If the piper has a more modern chanter, but is trying out a long, wide chanter reed, and the results are a flat impression on the scale, he may start to ‘pitch’ the reed by cutting the tip off. This is best done against a hard block billot with a very sharp reedknife; and the cuts should be as close to 1/2mm as possible. After every tip is cut off the chanter and reed should be played to see the results.

Just to mention a recent experience of mine in the light of this discussion, I had a reed which measured slightly more than 3/4 inch length and was about 32/64ths wide. This reed sounded flat in both my 1965 and 1969 Hardie chanters. I took about 1mm off the tip, and the reed went sharp on high A on my 1965 chanter; but it did not do so on my 1969 chanter. Further tip-cuttings reduced the length of the reed to about 44/64ths inch and the width to about 29/64ths inch and the pitch came up to avoid the flat sound in the 1969 chanter. Of course, there was no hope for this reed in the 1965 chanter. It is true that these were reeds which I had made myself, from the tube cane but I really don’t think that this had a bearing on the problem.

Quite rightly, someone is going to ask me: What do you do about the 1965 chanter?

For that chanter I make reeds which are definitely ‘oversized’, which play flat when first tested but whose overall configuration is different from those made for the 1969 chanter. I find that the length cannot go below a certain minimum – which is 3/4 inch – so another form of compensation has to be made to ‘pitch’ this reed. And this has to be done by scraping the blades very carefully to try to bring the pitch up just enough that the flat impression is avoided. This can be tricky because the scrape cannot be too much on the upper part of the blades, nor can it be great on the sound-box of the reed. My best results are obtained by scraping along the edges of the sound-box and taking some cane off the centre part of the reed just above the sound box, but not enough to weaken the spine of the reed, using the V shape transitional scrape concept.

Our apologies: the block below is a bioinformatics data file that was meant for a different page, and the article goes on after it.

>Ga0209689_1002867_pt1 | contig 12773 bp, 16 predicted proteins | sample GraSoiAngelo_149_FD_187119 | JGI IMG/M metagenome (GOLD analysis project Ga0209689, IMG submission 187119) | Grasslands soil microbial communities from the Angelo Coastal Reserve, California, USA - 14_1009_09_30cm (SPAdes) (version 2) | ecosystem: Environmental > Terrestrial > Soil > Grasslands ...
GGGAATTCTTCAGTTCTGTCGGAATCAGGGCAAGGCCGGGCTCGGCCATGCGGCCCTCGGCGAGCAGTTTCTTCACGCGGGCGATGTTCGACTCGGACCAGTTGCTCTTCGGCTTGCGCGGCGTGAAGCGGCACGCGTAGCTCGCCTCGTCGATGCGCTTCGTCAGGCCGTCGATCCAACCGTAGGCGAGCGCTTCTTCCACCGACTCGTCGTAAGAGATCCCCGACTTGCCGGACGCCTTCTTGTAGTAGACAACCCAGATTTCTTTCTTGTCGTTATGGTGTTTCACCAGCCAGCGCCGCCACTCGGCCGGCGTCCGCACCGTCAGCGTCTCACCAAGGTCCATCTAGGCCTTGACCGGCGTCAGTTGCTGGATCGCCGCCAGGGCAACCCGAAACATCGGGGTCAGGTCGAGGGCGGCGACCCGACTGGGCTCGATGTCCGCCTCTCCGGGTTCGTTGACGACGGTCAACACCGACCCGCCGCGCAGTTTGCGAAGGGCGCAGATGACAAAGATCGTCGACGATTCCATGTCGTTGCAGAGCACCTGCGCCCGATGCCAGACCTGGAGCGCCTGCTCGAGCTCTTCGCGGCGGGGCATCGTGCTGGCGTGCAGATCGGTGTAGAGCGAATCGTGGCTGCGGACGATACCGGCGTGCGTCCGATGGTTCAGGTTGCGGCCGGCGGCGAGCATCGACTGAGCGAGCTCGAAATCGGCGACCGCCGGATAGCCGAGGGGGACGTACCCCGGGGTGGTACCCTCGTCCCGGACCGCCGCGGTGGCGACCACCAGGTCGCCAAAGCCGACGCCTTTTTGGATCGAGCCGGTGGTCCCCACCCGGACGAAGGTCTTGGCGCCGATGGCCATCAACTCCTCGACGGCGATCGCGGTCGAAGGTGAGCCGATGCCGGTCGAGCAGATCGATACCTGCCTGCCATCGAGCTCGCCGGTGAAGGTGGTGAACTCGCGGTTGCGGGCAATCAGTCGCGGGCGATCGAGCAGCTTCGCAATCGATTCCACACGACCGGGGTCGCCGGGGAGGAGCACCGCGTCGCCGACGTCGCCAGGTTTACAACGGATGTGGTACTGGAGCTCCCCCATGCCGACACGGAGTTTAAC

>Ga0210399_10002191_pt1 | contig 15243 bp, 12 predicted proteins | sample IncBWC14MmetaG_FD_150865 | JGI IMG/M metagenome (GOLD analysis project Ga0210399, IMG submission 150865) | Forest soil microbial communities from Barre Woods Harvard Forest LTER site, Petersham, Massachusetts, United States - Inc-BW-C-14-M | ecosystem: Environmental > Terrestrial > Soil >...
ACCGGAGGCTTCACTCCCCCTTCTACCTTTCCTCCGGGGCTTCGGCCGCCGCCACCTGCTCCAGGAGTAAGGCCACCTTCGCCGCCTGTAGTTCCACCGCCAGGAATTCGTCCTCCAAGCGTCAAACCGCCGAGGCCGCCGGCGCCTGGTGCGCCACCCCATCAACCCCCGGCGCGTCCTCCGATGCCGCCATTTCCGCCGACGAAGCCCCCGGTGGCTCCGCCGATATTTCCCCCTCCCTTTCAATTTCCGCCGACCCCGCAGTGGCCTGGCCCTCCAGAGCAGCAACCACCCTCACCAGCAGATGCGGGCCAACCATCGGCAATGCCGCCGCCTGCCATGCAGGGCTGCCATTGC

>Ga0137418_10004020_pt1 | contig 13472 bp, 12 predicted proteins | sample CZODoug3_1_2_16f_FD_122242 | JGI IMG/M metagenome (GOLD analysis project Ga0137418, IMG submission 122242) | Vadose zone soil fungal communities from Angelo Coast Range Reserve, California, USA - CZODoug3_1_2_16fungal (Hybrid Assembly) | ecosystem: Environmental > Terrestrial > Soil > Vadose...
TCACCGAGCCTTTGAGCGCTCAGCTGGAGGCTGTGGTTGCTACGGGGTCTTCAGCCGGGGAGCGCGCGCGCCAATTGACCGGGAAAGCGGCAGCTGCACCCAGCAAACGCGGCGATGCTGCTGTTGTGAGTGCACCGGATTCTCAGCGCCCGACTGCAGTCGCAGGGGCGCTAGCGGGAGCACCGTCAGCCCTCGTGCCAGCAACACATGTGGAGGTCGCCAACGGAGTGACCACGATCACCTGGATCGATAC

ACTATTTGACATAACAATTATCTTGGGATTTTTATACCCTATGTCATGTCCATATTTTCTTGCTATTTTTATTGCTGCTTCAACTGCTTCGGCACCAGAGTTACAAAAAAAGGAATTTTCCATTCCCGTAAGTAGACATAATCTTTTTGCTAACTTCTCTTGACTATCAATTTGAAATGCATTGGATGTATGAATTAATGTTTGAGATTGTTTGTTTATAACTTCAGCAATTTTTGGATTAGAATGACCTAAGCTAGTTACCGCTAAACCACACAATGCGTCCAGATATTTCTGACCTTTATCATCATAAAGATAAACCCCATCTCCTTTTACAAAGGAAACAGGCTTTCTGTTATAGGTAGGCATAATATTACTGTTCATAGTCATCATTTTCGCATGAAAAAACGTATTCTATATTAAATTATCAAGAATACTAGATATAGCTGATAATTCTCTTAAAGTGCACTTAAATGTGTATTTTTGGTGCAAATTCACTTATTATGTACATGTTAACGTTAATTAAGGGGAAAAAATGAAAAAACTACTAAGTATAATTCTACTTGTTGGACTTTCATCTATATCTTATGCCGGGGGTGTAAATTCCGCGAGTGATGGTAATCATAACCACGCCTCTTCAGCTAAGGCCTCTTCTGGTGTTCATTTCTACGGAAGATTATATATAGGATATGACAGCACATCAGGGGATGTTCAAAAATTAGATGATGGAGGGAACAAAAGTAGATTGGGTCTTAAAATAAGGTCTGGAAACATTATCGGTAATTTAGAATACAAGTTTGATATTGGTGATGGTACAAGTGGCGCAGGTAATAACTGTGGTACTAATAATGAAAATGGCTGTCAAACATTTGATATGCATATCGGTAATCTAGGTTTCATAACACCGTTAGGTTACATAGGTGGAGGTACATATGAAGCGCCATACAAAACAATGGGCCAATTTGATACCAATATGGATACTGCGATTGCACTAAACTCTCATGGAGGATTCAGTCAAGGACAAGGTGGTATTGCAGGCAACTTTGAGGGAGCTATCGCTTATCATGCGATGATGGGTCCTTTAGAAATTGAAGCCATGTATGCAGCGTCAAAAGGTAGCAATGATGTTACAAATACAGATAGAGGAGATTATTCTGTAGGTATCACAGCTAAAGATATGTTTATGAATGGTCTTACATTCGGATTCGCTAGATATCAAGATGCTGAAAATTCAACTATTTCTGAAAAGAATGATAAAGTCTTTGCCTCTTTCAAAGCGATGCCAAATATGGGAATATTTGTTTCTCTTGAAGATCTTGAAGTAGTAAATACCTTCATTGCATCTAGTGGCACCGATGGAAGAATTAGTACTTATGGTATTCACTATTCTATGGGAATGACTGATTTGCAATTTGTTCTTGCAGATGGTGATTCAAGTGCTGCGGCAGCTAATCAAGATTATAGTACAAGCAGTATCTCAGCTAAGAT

Some generalities
Reeds are best made for a particular chanter. A reed that goes well in one chanter will not necessarily go well in another, particularly if there is a great age difference in the chanters. I do not believe that a universal reed can be made for all chanters (thus disagreeing with my mentors who taught me how to make chanter reeds).

If you have to tape up the holes to pitch the reed, you do not have the correct reed for your chanter, or you are blowing too strongly or too weakly for that chanter. Taping holes is usually done when the reeds are weak and give too sharp notes, but this should not be necessary if you get to know what kinds of reeds your chanter needs.

Fitting chanter reeds is a technique. It is time-consuming and it requires effort and patience, but when you get a good reed in your chanter, it is the difference between night and day.

I have a reed in front of me that I made three weeks ago from very fine French cane. It is slightly longer than 3/4 inch (effective blade length) and is maximum width 32/64ths inch. The reed is fairly hard to blow, but is pitched correctly for the 1965 chanter. Some pipers might like a reed like this; but I prefer to blow a moderate reed. So the question in my mind is: Do I try further scraping of the blades or do I just try ‘blowing it in’? (what a horrid thought!); or do I sell it to one of those stout hearted, hard blowing pipers? Because I do not believe in hard reeds for anyone, I must stick to my philosophy and do further scraping. I believe the reed will hold up – but that’s the chance we all take when we scrape to the borderline.